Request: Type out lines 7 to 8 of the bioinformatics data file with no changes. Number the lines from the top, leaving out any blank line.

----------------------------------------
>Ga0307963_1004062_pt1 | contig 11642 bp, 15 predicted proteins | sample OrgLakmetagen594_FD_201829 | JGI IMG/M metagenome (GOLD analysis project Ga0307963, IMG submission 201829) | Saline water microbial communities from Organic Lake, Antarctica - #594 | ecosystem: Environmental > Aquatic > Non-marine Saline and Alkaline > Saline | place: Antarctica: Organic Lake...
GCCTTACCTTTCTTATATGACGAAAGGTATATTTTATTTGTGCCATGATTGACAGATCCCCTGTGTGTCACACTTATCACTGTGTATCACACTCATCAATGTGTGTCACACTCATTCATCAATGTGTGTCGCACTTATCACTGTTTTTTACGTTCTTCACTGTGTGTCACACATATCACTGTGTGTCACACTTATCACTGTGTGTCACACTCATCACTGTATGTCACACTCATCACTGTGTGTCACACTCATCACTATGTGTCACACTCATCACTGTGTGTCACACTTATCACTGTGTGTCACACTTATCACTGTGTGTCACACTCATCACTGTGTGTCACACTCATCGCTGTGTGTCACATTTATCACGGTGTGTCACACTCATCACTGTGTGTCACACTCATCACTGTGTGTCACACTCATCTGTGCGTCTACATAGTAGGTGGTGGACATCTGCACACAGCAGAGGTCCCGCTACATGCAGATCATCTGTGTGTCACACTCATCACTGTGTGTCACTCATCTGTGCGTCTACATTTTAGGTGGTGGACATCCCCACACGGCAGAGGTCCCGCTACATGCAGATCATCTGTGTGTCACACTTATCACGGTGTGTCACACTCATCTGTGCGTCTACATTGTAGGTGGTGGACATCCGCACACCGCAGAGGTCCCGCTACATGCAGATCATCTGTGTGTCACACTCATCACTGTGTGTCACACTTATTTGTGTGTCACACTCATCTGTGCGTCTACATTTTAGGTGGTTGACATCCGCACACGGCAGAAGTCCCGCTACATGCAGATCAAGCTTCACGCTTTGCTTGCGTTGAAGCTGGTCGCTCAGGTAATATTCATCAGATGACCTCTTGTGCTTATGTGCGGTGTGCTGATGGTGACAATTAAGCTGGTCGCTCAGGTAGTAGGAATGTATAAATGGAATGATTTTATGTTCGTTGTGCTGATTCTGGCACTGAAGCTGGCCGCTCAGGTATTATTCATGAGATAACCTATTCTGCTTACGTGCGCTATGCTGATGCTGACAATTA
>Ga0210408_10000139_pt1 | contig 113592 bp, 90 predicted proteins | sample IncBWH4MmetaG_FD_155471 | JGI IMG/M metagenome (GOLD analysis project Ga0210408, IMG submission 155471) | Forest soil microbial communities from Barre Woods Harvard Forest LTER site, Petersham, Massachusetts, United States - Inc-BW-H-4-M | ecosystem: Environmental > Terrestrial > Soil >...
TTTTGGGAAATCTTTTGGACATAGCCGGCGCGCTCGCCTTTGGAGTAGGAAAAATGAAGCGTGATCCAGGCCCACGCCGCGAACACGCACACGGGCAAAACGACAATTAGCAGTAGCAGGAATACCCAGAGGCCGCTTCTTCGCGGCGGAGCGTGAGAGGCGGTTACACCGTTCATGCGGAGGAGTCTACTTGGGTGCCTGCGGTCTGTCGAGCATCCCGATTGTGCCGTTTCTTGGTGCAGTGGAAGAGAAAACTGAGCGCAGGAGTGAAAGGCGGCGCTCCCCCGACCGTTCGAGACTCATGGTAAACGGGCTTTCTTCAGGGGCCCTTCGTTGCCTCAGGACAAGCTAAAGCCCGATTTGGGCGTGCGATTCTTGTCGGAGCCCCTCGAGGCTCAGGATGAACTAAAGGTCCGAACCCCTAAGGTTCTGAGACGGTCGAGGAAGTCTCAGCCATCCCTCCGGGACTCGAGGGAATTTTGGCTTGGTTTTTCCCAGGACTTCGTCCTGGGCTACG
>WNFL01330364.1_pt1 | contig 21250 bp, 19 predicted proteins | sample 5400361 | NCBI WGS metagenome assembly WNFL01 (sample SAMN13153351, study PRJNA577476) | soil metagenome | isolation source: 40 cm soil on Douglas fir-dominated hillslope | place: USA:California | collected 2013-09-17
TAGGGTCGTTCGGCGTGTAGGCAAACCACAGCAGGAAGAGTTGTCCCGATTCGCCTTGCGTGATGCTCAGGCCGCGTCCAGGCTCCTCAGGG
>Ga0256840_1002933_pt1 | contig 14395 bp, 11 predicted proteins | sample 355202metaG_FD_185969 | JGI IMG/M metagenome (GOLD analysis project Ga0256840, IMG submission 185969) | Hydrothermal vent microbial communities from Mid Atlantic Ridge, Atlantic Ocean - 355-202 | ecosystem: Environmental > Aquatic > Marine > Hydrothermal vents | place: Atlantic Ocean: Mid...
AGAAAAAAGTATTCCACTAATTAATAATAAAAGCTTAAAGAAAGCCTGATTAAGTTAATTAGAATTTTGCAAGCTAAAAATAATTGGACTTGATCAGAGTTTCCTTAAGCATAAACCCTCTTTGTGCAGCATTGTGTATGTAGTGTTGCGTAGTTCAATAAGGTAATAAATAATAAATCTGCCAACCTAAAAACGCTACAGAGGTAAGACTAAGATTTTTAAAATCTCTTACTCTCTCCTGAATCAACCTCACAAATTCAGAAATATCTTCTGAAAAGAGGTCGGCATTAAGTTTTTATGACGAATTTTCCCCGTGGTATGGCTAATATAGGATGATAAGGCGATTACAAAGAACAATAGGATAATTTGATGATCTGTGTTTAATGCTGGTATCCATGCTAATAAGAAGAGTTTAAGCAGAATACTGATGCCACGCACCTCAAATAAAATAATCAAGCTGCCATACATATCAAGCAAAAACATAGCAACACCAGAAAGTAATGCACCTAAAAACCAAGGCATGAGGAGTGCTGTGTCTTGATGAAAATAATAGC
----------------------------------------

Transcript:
>Ga0256840_1002933_pt1 | contig 14395 bp, 11 predicted proteins | sample 355202metaG_FD_185969 | JGI IMG/M metagenome (GOLD analysis project Ga0256840, IMG submission 185969) | Hydrothermal vent microbial communities from Mid Atlantic Ridge, Atlantic Ocean - 355-202 | ecosystem: Environmental > Aquatic > Marine > Hydrothermal vents | place: Atlantic Ocean: Mid...
AGAAAAAAGTATTCCACTAATTAATAATAAAAGCTTAAAGAAAGCCTGATTAAGTTAATTAGAATTTTGCAAGCTAAAAATAATTGGACTTGATCAGAGTTTCCTTAAGCATAAACCCTCTTTGTGCAGCATTGTGTATGTAGTGTTGCGTAGTTCAATAAGGTAATAAATAATAAATCTGCCAACCTAAAAACGCTACAGAGGTAAGACTAAGATTTTTAAAATCTCTTACTCTCTCCTGAATCAACCTCACAAATTCAGAAATATCTTCTGAAAAGAGGTCGGCATTAAGTTTTTATGACGAATTTTCCCCGTGGTATGGCTAATATAGGATGATAAGGCGATTACAAAGAACAATAGGATAATTTGATGATCTGTGTTTAATGCTGGTATCCATGCTAATAAGAAGAGTTTAAGCAGAATACTGATGCCACGCACCTCAAATAAAATAATCAAGCTGCCATACATATCAAGCAAAAACATAGCAACACCAGAAAGTAATGCACCTAAAAACCAAGGCATGAGGAGTGCTGTGTCTTGATGAAAATAATAGC